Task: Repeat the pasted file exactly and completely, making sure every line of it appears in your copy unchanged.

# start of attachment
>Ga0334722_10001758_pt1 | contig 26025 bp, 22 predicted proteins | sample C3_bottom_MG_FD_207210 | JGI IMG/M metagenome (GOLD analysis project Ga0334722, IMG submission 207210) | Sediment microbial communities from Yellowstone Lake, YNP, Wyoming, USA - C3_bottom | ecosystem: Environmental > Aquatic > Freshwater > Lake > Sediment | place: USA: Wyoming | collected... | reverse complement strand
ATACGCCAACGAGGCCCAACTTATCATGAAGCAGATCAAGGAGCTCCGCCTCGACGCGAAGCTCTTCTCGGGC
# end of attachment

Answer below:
>Ga0334722_10001758_pt1 | contig 26025 bp, 22 predicted proteins | sample C3_bottom_MG_FD_207210 | JGI IMG/M metagenome (GOLD analysis project Ga0334722, IMG submission 207210) | Sediment microbial communities from Yellowstone Lake, YNP, Wyoming, USA - C3_bottom | ecosystem: Environmental > Aquatic > Freshwater > Lake > Sediment | place: USA: Wyoming | collected... | reverse complement strand
ATACGCCAACGAGGCCCAACTTATCATGAAGCAGATCAAGGAGCTCCGCCTCGACGCGAAGCTCTTCTCGGGC